'Titanic' Was More Historically Accurate Than You May Realize

by Amy Roberts
20th Century Fox

No matter how many times fans have seen the movie, the question of how accurate Titanic really is always hangs over everything. At over three hours in length, Titanic is a juggernaut that blends historical fact with fiction. But at what point do the facts about the Titanic tragedy start blurring against the fiction of Jack and Rose's tragic love story? Well, it's worth noting that director James Cameron is notorious for his perfectionism, and, as a result, Titanic is fairly accurate by Hollywood standards.

That's likely because of the fact that Cameron, a self-proclaimed Titanic obsessive, did a lot of research in preparation for the movie. As he told Eye For Film in 2009:

"I created an extremely detailed timeline of the ship’s few days and a very detailed timeline of the last night of its life. And I worked within that to write the script, and I got some historical experts to analyze what I’d written and comment on it, and I adjusted it."

So, while there are a lot of things that Titanic got wrong about the actual tragedy, it's clear that Titanic also got a lot right about it too. The following five points are clear examples of moments that prove the movie's accuracy in reflecting how the tragedy actually happened and in taking influence from real life events and using them to imbue Titanic's fictional narrative with some real emotions.


One Of The Funniest Lines In The Movie Actually Happened During The Tragedy

Jack and Rose were told that they'd have to "pay for" the door they broke down as it was "White Star Line property," and, unbelievably, a real life Titanic steward may have made the same complaint to a passenger after the ship had hit the iceberg. Professional tennis player Richard Williams was on the Titanic with his father when they came across a steward struggling to pry open a cabin door. According to Sporting News, Williams rammed the door with his shoulder, freeing the trapped passenger from inside. However, instead of thanking Williams for his help, the steward told him that he was going to report Williams for destroying White Star Line property instead.


The Band Did Continue Playing As The Ship Sank

Seeing the band continue to play in a bid to raise spirits is the one of the most touching moments of Titanic's final sequences. It adds to the emotional depth of some harrowing scenes, but also the band did actually keep playing as the Titanic sank. According to Steve Turner, the author of The Band That Played On: The Extraordinary Story Of The 8 Musicians Who Went Down With The Titanic, the band weren't employees of the White Star Line, but of a Liverpool Music Agency led by devout Christian violinist Wallace Hartley. In discussing why he thought Hartley made the decision to play as the ship was sinking, Turner said in an article for Fox News, "He believed that music could prevent panic and create calm."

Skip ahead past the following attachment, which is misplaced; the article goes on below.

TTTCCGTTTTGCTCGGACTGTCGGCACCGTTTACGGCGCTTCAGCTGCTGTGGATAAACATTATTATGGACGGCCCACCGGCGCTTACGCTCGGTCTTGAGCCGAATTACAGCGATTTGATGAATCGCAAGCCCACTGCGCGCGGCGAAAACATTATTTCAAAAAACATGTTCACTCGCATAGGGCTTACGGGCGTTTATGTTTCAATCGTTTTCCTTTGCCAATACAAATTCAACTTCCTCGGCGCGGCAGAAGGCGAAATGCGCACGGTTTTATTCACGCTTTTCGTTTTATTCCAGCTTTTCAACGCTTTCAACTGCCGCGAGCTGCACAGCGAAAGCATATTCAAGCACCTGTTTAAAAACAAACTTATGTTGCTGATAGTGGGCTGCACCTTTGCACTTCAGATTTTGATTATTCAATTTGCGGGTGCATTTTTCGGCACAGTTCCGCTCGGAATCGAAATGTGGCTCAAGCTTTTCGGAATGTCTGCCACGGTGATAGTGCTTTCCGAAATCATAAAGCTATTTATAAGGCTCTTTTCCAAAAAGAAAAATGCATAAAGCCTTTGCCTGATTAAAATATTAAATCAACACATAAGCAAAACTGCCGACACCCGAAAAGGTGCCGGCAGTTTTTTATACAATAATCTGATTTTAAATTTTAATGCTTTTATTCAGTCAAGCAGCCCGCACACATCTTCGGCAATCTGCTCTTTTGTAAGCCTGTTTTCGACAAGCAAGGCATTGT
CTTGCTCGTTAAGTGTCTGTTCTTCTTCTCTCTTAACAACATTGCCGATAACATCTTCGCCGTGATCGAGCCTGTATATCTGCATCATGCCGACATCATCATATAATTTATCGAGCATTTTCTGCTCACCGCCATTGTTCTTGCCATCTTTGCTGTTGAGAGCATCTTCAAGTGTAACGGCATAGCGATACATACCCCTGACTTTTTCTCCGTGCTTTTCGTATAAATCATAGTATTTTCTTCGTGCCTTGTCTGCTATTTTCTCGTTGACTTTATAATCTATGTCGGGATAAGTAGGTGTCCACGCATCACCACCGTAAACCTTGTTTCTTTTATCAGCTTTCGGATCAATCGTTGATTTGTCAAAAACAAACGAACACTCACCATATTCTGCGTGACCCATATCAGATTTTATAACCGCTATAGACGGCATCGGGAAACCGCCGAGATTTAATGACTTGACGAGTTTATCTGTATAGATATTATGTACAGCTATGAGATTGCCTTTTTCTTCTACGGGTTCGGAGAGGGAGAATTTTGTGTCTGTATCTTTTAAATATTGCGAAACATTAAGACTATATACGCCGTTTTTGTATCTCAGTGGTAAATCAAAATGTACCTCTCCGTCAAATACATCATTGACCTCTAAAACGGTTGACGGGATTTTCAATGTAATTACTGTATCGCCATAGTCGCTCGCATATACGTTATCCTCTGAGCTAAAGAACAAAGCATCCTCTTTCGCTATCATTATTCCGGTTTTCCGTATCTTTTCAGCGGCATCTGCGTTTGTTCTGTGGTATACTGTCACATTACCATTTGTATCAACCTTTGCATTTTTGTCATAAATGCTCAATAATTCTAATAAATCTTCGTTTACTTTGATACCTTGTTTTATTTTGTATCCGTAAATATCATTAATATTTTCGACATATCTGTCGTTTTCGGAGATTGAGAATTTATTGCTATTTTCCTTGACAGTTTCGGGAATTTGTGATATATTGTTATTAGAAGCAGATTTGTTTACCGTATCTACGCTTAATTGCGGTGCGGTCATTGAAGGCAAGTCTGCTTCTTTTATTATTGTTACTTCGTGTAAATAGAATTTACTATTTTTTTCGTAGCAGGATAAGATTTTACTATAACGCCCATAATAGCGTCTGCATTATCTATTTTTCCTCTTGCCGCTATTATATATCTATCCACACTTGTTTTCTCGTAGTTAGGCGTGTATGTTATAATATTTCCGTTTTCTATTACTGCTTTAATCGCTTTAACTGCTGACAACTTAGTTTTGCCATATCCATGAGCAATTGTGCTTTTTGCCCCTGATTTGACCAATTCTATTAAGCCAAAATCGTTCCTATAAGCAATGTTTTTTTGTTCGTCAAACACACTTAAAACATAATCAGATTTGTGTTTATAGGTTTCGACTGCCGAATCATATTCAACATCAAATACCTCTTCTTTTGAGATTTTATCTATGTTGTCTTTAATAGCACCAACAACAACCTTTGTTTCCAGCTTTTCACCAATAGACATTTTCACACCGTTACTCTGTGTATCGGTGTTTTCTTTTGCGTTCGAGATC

Neil deGrasse Tyson Helped To Make The Movie Accurate For The 3D Re-Release

Only deGrasse Tyson could get away with finding fault with the accuracy of a star field in a movie. In an interview with Discovery regarding deGrasse Tyson's contribution to the Titanic re-release, Cameron said:

"Neil deGrasse Tyson sent me quite a snarky e-mail saying that, at that time of year, in that position in the Atlantic in 1912, when Rose (Kate Winslet) is lying on the piece of driftwood and staring up at the stars, that is not the star field she would have seen. And with my reputation as a perfectionist, I should have known that and I should have put the right star field in. So I said ‘All right, send me the right stars for that exact time and I'll put it in the movie.’"

So, if you happened to catch the 3D re-release of the movie, then you can now rest easy in knowing that the night sky was totally accurate in it.


Shards Of The Iceberg Genuinely Did Fall Onto The Titanic's Decking

It made for one of the most dramatic moments in the movie, and it would be understandable to think that it was there just for the cinematic image that it conjured up. However, according to Jay Henry Mowbray’s Sinking Of The Titanic: Eyewitness Accounts, a passenger by the name of Helen Churchill Candee experienced these shards of ice for herself. Following the Titanic hitting the iceberg, Candee said, “The first thing I recall was one of the crew appearing with pieces of ice in his hands. He said he had gathered them from the bow of the boat.” Which, to be honest, is absolutely terrifying to imagine.


There Was A Tragic Romance Revolving Around A Woman With A Sapphire Necklace

It wasn't anything like the Heart of the Ocean, but there was a sapphire on board the Titanic, and it came with a heartbreaking story attached. According to Scientific American, the sapphire was worn by Kate Florence Phillips, a 19-year-old who planned to elope with Henry Samuel Morley, a married man who was 20 years her senior and who gifted her the necklace to symbolize their shining future together. While Kate survived the sinking ship, Henry unfortunately didn't and was reported as having drowned due to the lack of lifeboats available.

Obviously, Titanic had a lot of really great historical detail in it which, as these prove, are actually well-researched and totally accurate.